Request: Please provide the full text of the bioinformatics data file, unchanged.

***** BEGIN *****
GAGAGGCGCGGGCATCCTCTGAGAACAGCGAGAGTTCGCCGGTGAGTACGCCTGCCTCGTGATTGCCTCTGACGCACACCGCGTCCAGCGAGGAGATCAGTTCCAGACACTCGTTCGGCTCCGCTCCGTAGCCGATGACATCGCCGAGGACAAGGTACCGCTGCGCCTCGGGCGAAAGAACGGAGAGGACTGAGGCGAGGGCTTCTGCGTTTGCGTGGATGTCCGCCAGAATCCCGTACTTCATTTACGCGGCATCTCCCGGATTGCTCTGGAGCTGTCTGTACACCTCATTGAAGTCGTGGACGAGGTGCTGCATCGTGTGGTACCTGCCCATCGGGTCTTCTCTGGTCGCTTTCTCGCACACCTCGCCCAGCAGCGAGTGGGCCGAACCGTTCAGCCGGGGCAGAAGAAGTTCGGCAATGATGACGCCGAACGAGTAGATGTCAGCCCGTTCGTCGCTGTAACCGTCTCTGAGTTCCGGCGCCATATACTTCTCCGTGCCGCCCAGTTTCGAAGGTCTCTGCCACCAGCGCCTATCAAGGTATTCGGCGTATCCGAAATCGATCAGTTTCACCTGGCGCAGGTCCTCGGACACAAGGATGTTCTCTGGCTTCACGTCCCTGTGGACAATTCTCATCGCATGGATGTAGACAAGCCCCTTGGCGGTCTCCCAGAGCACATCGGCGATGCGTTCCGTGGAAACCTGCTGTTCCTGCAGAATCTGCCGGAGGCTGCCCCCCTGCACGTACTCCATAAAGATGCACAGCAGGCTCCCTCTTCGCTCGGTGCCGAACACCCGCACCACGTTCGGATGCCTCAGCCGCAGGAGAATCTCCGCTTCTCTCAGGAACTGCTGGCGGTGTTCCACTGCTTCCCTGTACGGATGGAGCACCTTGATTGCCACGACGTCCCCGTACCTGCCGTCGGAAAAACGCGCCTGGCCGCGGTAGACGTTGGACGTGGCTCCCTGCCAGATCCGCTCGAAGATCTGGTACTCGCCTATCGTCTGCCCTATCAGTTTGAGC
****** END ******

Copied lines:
GAGAGGCGCGGGCATCCTCTGAGAACAGCGAGAGTTCGCCGGTGAGTACGCCTGCCTCGTGATTGCCTCTGACGCACACCGCGTCCAGCGAGGAGATCAGTTCCAGACACTCGTTCGGCTCCGCTCCGTAGCCGATGACATCGCCGAGGACAAGGTACCGCTGCGCCTCGGGCGAAAGAACGGAGAGGACTGAGGCGAGGGCTTCTGCGTTTGCGTGGATGTCCGCCAGAATCCCGTACTTCATTTACGCGGCATCTCCCGGATTGCTCTGGAGCTGTCTGTACACCTCATTGAAGTCGTGGACGAGGTGCTGCATCGTGTGGTACCTGCCCATCGGGTCTTCTCTGGTCGCTTTCTCGCACACCTCGCCCAGCAGCGAGTGGGCCGAACCGTTCAGCCGGGGCAGAAGAAGTTCGGCAATGATGACGCCGAACGAGTAGATGTCAGCCCGTTCGTCGCTGTAACCGTCTCTGAGTTCCGGCGCCATATACTTCTCCGTGCCGCCCAGTTTCGAAGGTCTCTGCCACCAGCGCCTATCAAGGTATTCGGCGTATCCGAAATCGATCAGTTTCACCTGGCGCAGGTCCTCGGACACAAGGATGTTCTCTGGCTTCACGTCCCTGTGGACAATTCTCATCGCATGGATGTAGACAAGCCCCTTGGCGGTCTCCCAGAGCACATCGGCGATGCGTTCCGTGGAAACCTGCTGTTCCTGCAGAATCTGCCGGAGGCTGCCCCCCTGCACGTACTCCATAAAGATGCACAGCAGGCTCCCTCTTCGCTCGGTGCCGAACACCCGCACCACGTTCGGATGCCTCAGCCGCAGGAGAATCTCCGCTTCTCTCAGGAACTGCTGGCGGTGTTCCACTGCTTCCCTGTACGGATGGAGCACCTTGATTGCCACGACGTCCCCGTACCTGCCGTCGGAAAAACGCGCCTGGCCGCGGTAGACGTTGGACGTGGCTCCCTGCCAGATCCGCTCGAAGATCTGGTACTCGCCTATCGTCTGCCCTATCAGTTTGAGC